8. Any house deemed to have historic eligibility couldn’t be torn down to be replaced with a principal dwelling and a DADU. 
 At the community meeting held on August 3, neighborhoods from across Nashville were represented. CM Burkley Allen conducted the meeting; after explaining the bill and the above restrictions, she stated there are a few RS zoned neighborhoods that would like to keep their RS zoning (as opposed to R zoning which would allow full blown duplexes), but would like to have the option of building a detached accessory dwelling unit behind their existing house. CM Allen stated she was surprised there was so much opposition to this bill creating an overlay.

Below are some of the concerns expressed regarding creating a DADU Overlay in RS zoned neighborhoods: 
  • Neighborhoods have worked too hard to downzone to RS to see the RS zoning weakened by this overlay. We can see a lawyer, like Tom White, coming in and arguing that half the houses in the neighborhood have a second dwelling, so why can’t his client build a duplex? Most thought weakening the definition of RS zoning is opening the door for unintended consequences. Former CM John Summers explained he was on the council when the SP zoning was created; they tried to cover all the future consequences, but over the years things have changed and now SP is just “junk” zoning.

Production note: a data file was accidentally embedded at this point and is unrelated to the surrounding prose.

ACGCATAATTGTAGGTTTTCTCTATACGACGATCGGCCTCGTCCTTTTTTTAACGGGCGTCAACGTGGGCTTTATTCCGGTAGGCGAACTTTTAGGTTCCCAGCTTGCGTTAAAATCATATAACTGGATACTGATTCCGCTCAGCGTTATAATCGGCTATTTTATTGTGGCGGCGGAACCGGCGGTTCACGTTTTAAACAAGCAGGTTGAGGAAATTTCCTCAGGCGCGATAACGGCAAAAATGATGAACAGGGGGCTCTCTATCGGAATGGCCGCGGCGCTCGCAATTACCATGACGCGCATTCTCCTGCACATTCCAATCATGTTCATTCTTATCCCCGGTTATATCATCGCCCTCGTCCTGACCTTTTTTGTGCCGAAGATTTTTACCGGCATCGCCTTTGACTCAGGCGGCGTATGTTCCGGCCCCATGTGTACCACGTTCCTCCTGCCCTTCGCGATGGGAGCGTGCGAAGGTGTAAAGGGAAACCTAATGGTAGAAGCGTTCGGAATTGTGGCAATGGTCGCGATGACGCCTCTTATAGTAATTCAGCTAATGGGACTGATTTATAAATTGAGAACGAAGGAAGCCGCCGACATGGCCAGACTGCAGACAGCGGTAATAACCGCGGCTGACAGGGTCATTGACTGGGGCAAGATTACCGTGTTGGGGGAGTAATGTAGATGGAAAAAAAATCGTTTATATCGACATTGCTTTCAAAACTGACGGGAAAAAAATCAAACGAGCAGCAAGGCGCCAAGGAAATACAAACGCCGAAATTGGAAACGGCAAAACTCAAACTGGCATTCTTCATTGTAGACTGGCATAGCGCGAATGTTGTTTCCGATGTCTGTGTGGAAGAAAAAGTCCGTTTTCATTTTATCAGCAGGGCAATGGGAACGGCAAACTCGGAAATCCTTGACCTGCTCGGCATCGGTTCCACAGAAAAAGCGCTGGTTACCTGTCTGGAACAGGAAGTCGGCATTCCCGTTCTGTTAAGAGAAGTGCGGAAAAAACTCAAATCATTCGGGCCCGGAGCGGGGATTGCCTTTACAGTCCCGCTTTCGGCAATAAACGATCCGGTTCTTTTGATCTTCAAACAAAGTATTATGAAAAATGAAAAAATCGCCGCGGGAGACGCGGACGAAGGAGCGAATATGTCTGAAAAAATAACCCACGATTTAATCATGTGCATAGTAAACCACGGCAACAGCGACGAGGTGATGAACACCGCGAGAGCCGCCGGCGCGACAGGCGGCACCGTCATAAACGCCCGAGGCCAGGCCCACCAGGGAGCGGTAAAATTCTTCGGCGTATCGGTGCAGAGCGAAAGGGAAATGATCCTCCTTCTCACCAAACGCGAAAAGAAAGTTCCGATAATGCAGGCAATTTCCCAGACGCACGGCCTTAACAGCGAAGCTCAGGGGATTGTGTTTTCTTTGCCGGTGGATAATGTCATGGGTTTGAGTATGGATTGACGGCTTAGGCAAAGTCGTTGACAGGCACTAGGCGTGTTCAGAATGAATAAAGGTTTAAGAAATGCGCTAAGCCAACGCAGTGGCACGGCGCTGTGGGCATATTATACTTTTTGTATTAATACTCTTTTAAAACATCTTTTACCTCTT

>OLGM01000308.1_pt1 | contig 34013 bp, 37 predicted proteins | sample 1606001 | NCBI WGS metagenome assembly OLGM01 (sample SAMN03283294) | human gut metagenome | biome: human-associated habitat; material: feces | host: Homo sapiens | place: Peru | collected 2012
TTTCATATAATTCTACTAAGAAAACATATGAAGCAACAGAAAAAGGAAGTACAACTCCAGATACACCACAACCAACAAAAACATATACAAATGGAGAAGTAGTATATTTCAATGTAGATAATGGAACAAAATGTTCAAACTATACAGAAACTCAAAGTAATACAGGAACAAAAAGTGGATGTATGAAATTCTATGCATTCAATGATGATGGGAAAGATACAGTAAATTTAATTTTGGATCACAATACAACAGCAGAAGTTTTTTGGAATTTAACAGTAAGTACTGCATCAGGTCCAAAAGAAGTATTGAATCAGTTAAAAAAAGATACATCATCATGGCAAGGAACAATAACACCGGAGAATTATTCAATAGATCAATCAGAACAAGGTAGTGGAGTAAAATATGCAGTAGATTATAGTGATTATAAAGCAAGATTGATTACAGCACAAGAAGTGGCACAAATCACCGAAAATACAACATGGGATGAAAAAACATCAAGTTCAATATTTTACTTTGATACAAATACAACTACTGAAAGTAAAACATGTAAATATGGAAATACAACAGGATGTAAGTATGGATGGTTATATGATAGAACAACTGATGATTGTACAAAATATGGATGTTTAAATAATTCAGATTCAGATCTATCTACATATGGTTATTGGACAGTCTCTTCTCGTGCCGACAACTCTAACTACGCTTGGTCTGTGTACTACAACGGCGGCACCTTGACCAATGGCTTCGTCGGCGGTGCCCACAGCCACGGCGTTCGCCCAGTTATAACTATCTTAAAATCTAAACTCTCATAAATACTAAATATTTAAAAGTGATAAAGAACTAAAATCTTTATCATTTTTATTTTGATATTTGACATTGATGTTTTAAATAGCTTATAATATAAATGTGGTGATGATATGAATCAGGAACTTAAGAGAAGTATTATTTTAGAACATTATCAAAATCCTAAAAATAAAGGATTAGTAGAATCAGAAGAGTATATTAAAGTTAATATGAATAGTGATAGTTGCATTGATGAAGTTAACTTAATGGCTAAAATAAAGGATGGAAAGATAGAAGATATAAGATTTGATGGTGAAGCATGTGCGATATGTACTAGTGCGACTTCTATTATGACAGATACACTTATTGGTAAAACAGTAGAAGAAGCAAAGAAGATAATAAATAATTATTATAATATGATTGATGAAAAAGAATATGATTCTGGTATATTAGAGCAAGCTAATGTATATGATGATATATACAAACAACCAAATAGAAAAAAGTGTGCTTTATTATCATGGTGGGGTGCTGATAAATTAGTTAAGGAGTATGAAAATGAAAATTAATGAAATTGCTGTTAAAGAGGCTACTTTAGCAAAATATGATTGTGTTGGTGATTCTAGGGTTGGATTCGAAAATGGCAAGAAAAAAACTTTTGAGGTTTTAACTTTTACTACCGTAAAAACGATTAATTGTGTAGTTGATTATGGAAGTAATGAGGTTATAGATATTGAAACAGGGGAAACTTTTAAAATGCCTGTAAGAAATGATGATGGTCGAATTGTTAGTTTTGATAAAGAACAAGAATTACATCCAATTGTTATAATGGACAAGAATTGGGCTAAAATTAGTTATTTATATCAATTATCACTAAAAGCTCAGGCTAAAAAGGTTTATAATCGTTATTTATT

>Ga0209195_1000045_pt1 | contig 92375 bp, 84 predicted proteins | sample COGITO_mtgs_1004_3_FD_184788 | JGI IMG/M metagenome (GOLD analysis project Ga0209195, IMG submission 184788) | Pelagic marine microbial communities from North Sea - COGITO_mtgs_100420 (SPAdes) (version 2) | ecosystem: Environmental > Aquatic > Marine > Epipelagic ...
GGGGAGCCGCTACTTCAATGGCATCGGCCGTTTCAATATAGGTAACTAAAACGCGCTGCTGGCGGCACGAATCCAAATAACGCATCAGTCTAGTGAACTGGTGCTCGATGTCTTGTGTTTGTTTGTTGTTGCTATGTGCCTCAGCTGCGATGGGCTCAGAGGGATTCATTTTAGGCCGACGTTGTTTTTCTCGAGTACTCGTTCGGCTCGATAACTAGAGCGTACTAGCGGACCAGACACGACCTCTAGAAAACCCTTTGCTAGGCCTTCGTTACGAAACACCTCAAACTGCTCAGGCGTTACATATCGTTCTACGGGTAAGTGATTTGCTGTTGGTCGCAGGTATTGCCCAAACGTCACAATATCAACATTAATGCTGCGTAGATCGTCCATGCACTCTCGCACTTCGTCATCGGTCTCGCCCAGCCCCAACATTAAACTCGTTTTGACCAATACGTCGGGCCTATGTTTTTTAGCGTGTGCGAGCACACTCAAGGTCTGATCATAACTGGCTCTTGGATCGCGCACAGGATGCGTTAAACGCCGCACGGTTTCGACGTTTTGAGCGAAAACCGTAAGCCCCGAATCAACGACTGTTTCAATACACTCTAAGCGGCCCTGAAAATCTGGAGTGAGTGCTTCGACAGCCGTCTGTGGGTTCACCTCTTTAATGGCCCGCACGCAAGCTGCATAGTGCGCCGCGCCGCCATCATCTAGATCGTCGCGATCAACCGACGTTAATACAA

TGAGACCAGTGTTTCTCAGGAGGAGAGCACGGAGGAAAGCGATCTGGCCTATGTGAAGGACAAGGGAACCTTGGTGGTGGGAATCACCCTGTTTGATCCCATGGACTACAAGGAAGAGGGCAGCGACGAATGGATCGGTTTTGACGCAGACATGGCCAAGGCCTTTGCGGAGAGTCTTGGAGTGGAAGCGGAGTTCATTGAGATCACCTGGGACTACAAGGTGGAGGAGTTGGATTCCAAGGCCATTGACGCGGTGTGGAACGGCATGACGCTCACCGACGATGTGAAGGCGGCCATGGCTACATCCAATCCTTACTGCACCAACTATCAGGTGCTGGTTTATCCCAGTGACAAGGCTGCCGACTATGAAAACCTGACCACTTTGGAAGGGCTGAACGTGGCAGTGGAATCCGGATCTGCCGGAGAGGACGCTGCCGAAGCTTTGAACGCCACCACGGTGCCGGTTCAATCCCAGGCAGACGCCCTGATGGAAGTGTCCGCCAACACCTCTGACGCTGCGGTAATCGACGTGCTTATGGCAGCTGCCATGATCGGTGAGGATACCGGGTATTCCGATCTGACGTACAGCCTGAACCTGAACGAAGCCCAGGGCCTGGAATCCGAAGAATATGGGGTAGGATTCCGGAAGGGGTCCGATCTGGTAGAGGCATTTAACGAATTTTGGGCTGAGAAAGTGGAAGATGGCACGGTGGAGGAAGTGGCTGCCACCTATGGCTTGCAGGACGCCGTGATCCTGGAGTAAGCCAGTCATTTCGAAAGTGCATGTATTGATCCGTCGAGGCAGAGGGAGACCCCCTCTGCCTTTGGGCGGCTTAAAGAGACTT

• The few RS zoned neighborhoods that want this overlay “want their cake and eat it too,” but they need to decide if they want to be RS or R. They should not be allowed to have it both ways · It was suggested the Planning Department create a new zoning code that describes a principal dwelling with the option of having a second smaller detached accessory dwelling unit. Keep all the restrictions that are in the overlay bill, but create a separate zoning code. That way the RS zoning definition is not weakened. The Planning Dept is reluctant to do this because they would need to make many changes to the Metro Code, but these would be one-time changes. Why should the majority of RS zoned neighborhoods deal with a weakened definition of RS zoning, just so a few neighborhoods can have “their cake and eat it too?”